Big news incidents are unusual but as a salon professional you need to do your part to calm clients and show them client safety is foremost in your salon.
When there’s an airplane crash, even frequent fliers get jittery. When someone finds a fingertip in a bowl of chilli at a fast food restaurant, people stop going out to eat. And when someone dies after getting a pedicure, you’re going to see some empty pedicure chairs. Despite how safe air travel is, how scrupulous restaurants try to be, and how usually benign a pedicure is, any incident causes intense — and usually justified — scrutiny by the public. These incidents are very unusual but as a salon professional you need to do your part to calm clients and show them client safety is foremost in your salon.
A woman in Texas died recently after receiving a pedicure and allegedly contracting a staph infection as a result. I’m not here to debate the client’s claim; rather I think we need to show that as an industry we are doing everything we can to ensure client safety. You need to be prepared to respond to client questions with knowledge and full detail. And you also need to protect yourself.
- Always talk to clients about their medical history, including conditions that cause poor circulation (diabetes, for example), medications, and ask about illnesses or hospitalizations. Do not service a client when you have any doubt at all about her health, nor any client with an open sore. Better still, develop a relationship with doctors to whom you refer clients you don’t feel you can work on.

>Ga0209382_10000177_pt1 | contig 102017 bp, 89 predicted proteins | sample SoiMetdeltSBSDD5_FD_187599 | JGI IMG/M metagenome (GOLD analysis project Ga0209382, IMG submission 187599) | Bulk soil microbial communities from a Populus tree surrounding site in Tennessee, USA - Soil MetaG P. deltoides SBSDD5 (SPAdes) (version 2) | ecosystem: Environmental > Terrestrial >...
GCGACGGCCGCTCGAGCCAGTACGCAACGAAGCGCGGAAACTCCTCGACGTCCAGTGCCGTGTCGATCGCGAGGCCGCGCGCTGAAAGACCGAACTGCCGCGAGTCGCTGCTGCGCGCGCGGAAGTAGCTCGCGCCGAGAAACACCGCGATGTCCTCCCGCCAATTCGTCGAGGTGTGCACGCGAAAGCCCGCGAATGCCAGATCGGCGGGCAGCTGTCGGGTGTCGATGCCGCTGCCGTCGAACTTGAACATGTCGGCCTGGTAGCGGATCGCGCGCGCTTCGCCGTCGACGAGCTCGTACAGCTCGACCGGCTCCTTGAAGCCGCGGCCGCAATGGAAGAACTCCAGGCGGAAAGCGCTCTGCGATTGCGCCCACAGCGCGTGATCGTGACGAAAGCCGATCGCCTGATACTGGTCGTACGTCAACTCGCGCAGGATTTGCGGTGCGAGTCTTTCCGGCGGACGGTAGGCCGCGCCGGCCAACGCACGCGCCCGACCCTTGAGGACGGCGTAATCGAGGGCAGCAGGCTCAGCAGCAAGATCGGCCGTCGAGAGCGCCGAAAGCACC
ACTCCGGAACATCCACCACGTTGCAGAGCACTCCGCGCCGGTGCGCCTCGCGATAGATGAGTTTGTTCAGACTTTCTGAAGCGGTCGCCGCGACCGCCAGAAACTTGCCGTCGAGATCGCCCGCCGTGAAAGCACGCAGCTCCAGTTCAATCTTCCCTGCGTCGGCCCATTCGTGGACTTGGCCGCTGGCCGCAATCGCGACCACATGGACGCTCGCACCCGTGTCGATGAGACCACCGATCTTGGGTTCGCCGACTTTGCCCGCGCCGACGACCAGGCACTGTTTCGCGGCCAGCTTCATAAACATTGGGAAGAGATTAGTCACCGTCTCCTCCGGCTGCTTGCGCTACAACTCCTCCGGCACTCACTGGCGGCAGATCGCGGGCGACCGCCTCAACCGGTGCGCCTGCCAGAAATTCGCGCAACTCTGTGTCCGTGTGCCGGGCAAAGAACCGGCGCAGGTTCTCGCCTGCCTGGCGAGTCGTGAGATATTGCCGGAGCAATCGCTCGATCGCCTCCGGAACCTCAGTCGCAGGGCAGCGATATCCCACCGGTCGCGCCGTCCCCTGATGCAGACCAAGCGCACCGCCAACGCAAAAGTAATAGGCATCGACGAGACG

- Follow required disinfection practices to the letter and never allow shortcuts. There is simply no excuse but laziness for giving short shrift to cleanliness.
- Don’t mix and match products against manufacturer’s instructions. If you’re going to play chemist, you better know how the chemicals are going to react.
- Keep products in their proper containers, with lids tightly sealed. Prevent spills of chemicals like primer by moving them off the worktable when they’re not in use. Primer burns are a lot more common in the salon than pedicure infections are.
- Protect yourself with adequate insurance. Start looking at professional liability insurance the way you do car insurance: Don’t operate without it. Most of you are owners or booth renters and could lose considerably more than your businesses if you are sued and lose.
- Keep the salon clean. Floors should be clean, dry, and free of debris. Do not leave things on the floor that could be tripped on.
- Give clients nail care instructions. For example, tell them that if they have a lifting acrylic nail they should return to the salon to have it repaired rather than trying to repair it themselves.
- Keep it simple and consistent. By protecting your clients, you protect yourself as well. —